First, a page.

- Robinhood raised $1 billion from existing investors this week.
- The trading platform is struggling with a surge in trading of some stocks, including GameStop.
- Earlier Thursday, the firm also borrowed “several hundred million dollars” from banks.
Robinhood raised $1 billion from its existing investors this week, The New York Times reported.
The firm is struggling to handle a surge in trading on the platform involving a number of stocks that have been the target of short squeezes, driven largely by the WallStreetBets Reddit forum, a group of retail traders that helped drive up the share prices of GameStop and AMC Theaters, among others.
Robinhood CEO Vlad Tenev said Thursday that the company did not have liquidity issues, after Bloomberg reported that the firm had borrowed “at least several hundred million dollars” from banks amid the trading chaos.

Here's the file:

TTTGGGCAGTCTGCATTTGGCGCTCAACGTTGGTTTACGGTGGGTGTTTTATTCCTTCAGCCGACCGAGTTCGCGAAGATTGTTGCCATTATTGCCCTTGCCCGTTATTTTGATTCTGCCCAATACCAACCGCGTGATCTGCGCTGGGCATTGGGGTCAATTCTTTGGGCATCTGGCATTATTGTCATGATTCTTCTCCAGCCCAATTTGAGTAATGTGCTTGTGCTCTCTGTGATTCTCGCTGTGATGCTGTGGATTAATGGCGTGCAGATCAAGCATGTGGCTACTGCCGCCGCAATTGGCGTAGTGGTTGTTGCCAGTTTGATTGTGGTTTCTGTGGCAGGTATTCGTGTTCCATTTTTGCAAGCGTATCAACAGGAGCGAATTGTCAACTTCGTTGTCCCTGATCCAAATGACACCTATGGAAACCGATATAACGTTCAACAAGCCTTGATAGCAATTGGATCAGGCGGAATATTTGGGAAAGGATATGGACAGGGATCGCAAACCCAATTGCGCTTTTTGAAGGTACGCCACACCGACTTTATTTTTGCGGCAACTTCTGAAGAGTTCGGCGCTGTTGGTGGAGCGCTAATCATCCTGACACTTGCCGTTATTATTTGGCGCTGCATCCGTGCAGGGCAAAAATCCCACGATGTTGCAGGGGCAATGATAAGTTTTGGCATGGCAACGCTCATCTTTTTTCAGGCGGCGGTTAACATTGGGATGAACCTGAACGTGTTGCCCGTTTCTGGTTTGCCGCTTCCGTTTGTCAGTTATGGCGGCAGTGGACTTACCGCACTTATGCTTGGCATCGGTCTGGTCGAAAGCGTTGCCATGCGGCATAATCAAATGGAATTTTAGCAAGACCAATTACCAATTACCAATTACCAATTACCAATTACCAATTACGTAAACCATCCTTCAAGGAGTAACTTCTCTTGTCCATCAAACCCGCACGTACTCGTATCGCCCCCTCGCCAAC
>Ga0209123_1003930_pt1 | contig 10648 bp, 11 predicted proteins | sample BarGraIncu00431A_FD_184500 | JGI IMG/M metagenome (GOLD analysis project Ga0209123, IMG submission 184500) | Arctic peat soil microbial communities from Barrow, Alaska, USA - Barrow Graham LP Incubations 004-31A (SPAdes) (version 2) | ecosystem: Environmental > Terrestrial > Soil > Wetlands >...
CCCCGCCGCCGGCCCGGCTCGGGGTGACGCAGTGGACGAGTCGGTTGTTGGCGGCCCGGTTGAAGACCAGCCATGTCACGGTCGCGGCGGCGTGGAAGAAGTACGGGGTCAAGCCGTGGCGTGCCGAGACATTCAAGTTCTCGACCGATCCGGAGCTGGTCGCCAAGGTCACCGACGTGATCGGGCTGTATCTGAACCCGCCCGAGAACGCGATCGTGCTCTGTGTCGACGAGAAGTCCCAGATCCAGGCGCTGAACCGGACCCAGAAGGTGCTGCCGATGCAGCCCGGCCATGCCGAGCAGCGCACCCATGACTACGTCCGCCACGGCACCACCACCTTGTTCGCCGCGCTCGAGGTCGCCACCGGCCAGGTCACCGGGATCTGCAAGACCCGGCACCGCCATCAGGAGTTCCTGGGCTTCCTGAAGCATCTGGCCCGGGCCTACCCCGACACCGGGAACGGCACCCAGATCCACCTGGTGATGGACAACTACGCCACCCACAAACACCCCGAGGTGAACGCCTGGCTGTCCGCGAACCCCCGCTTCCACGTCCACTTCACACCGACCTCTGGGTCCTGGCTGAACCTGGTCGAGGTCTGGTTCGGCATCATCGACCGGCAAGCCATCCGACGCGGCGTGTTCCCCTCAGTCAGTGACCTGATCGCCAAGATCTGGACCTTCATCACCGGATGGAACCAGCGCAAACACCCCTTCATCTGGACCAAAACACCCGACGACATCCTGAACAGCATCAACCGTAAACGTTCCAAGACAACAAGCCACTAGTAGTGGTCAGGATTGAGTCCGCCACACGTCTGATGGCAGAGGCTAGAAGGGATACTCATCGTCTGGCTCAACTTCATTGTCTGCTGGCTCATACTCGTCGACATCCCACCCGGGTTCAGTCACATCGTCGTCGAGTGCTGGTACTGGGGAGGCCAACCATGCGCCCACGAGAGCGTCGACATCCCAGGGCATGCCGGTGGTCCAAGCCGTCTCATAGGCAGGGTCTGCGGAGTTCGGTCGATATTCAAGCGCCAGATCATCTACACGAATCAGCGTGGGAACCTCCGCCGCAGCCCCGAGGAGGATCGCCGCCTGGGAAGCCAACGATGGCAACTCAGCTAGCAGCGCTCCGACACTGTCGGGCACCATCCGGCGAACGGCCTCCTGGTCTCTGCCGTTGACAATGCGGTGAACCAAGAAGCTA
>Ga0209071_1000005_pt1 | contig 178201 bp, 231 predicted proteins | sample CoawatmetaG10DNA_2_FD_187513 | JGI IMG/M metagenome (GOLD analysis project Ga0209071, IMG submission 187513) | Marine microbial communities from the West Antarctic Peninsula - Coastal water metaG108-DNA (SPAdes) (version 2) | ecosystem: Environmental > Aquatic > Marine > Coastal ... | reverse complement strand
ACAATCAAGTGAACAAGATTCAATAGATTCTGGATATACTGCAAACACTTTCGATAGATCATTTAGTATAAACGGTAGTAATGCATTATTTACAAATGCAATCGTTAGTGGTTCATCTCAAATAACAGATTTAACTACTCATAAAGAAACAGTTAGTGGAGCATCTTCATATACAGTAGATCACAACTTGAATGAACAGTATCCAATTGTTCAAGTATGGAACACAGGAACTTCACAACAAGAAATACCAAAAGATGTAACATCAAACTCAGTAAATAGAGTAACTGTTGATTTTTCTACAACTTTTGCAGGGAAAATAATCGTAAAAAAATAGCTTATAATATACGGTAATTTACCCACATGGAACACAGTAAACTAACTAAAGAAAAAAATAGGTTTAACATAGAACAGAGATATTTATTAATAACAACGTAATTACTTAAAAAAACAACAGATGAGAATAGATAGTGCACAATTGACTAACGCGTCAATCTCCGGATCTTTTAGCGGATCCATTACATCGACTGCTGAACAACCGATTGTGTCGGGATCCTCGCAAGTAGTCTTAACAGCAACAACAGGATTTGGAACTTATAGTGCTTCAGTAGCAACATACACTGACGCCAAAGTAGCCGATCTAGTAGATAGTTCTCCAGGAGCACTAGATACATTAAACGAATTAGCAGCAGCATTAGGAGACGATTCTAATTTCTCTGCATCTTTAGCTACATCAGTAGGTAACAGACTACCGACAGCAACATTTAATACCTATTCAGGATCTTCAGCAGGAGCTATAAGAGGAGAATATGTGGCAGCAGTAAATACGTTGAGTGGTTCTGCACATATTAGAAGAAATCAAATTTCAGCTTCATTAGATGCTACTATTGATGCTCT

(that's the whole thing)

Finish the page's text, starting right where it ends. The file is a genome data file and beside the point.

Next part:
The trading platform also temporarily stopped purchases of certain stocks, sparking outrage from lawmakers and business leaders.
In an email sent to Robinhood users on Thursday, the company said limited purchases of those stocks would be allowed on Friday, but that it would continue to “monitor the situation and may make adjustments as needed.”
“To be clear, the decision was not made on the direction of any market maker we route to or other market participants,” the statement continued.
Robinhood was still in need of more cash to avoid implementing further trading restrictions, two sources told The Times.
The privately-held company’s investors include venture capital firms Sequoia Capital and Rabbit Capital, both of which provided additional funding Thursday, The Times reported.
“This is a strong sign of confidence from investors that will help us continue to further serve our customers,” a spokesperson for Robinhood, told The Times.
On Thursday a dozen House Republicans sent a letter to the head of the Securities and Exchange Commission calling on it to investigate possible collusion between Robinhood and any hedge funds.